5. Hi Mari,

    Thanx for the wonderful photos of the ship and the cricket pitch….

    Having read your comments my mind went back to my discussions with Lahui Ako regarding the sight or rather the eye sore of Hanuabada. I intimated to him that perhaps the people of HB should look at cleaning up the place and make it one of the tourist attractions for visitors to see how the local people of Port Moresby go about their daily lives and to show off the culture, customs and traditions of the Motuan people.

    I am sure they see these ships visit POM but to date there seem to be a lack of foresight in understanding the economic benefits that these ships can bring to the people of not only HB but also the other villages nearby..

    1. Hi BbK,

      Thank you for visiting my blog. I am glad you enjoyed the photos.

      It would be great to make contact with Lahui Ako. I think there might already be plans for developments along the coast from Port Moresby city given the impact the LNG project will have on some of the Motuan villages close by the project and Port Moresby no doubt with the relentless construction programme in the seafront near the naval base.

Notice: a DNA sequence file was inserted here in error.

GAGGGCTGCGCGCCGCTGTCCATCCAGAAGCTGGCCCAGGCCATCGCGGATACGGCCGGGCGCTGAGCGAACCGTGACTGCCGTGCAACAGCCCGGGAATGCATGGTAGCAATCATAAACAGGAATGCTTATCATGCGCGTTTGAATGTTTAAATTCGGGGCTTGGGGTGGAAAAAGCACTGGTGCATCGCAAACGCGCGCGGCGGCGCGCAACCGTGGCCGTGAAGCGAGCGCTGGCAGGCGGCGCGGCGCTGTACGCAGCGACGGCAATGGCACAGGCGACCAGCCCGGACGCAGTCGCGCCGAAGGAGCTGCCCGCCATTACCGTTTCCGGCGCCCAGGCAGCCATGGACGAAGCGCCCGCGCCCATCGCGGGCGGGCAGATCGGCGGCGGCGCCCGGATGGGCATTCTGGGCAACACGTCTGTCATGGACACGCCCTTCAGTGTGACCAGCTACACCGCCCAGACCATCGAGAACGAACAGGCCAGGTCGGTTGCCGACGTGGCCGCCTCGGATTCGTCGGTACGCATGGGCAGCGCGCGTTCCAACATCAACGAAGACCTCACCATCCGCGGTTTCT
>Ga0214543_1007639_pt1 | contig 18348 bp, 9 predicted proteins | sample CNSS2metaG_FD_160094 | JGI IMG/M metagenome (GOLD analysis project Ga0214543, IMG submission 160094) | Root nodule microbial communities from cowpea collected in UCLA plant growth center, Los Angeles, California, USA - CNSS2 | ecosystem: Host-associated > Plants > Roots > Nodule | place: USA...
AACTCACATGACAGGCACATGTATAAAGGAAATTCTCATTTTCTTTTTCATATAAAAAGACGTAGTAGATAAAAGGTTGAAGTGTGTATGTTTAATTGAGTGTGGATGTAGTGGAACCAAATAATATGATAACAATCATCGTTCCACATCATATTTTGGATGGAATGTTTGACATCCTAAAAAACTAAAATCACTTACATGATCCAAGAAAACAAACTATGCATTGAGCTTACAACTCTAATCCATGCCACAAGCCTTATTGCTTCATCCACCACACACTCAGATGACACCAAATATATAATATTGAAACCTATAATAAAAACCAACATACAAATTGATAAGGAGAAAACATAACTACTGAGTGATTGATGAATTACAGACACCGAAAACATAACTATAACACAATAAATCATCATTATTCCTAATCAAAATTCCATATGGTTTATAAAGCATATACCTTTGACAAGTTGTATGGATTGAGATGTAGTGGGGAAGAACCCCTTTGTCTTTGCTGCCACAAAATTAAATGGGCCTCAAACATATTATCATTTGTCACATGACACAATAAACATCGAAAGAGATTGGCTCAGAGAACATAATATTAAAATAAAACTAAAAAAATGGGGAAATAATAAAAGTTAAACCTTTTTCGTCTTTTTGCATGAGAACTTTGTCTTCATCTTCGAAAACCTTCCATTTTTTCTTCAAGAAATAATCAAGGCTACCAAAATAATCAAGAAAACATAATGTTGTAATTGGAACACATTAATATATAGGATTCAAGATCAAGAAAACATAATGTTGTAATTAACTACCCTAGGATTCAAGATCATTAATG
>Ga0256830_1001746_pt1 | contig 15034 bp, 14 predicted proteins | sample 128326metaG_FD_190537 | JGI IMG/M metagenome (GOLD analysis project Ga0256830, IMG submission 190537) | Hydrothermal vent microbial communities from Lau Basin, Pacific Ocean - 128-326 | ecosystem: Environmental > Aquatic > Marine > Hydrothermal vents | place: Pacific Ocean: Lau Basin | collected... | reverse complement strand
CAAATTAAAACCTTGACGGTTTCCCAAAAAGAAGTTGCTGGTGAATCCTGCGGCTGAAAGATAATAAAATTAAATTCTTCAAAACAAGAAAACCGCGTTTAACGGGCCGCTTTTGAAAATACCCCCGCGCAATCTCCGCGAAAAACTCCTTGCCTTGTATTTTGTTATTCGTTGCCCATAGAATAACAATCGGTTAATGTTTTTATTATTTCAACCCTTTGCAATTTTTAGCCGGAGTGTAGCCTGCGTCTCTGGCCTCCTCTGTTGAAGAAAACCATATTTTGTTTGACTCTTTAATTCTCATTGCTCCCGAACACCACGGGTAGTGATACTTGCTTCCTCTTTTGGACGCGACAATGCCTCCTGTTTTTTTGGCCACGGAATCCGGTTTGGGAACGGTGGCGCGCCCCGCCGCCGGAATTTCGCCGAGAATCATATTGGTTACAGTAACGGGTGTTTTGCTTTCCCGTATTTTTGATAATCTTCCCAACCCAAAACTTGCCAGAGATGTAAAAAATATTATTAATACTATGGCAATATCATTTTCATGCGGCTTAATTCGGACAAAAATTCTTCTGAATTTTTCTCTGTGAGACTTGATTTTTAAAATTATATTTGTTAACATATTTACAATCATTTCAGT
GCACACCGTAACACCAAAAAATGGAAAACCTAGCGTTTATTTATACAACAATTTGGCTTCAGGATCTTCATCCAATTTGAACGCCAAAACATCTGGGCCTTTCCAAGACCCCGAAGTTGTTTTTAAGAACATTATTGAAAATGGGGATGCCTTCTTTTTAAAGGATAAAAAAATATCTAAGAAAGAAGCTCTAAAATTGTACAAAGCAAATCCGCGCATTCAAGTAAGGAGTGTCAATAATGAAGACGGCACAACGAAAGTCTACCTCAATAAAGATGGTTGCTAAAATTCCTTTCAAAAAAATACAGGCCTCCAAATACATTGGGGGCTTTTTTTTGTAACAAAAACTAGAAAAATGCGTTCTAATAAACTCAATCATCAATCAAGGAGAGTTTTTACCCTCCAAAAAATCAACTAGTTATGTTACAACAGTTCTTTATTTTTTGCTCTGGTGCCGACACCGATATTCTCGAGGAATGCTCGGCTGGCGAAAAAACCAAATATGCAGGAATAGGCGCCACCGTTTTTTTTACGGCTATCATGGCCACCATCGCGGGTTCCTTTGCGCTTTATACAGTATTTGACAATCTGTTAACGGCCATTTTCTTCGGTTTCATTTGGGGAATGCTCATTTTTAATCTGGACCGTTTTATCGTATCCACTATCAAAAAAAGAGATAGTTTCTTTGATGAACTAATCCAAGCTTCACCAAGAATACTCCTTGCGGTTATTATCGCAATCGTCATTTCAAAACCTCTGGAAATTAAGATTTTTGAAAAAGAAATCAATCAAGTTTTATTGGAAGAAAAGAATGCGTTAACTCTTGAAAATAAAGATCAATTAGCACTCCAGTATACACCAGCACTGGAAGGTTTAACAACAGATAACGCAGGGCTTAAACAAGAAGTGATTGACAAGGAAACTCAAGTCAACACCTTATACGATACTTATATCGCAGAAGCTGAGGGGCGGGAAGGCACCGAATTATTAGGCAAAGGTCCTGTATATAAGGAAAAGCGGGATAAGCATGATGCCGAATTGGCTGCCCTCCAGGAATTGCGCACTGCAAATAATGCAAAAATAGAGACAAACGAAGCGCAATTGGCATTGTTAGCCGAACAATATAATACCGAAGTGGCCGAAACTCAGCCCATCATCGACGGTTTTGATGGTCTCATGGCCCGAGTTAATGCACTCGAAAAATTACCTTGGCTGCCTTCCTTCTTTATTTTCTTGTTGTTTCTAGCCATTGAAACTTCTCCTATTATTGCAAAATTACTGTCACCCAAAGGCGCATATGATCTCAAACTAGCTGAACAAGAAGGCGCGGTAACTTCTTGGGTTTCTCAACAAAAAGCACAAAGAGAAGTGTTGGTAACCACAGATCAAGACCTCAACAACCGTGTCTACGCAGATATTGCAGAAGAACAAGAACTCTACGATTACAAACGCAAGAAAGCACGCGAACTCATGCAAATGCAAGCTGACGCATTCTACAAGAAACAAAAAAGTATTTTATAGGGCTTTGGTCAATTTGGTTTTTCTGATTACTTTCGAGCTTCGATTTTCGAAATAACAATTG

Yes, I agree there is very little planning nowadays by the looks of things with the view of Fairfax Harbour slowly obliterated with apartment buildings etc on reclaimed land opposite the Hubert Murray Stadium.

      Have a great weekend.


  6. Mari, thanks for sharing your blogs and have enjoyed reading them. Great to read about the Albatros’ recent visit to Port Moresby after the publicity surrounding the MS Rhapsody’s recent trip there. Congratulations on those of you who are working in promoting PNG culture as well as tourism to the country I look forward to reading more blogs as wel as seeing the photos.


    ps: I remember hearing stories of those cruise ships that use to visit Samarai in its heyday.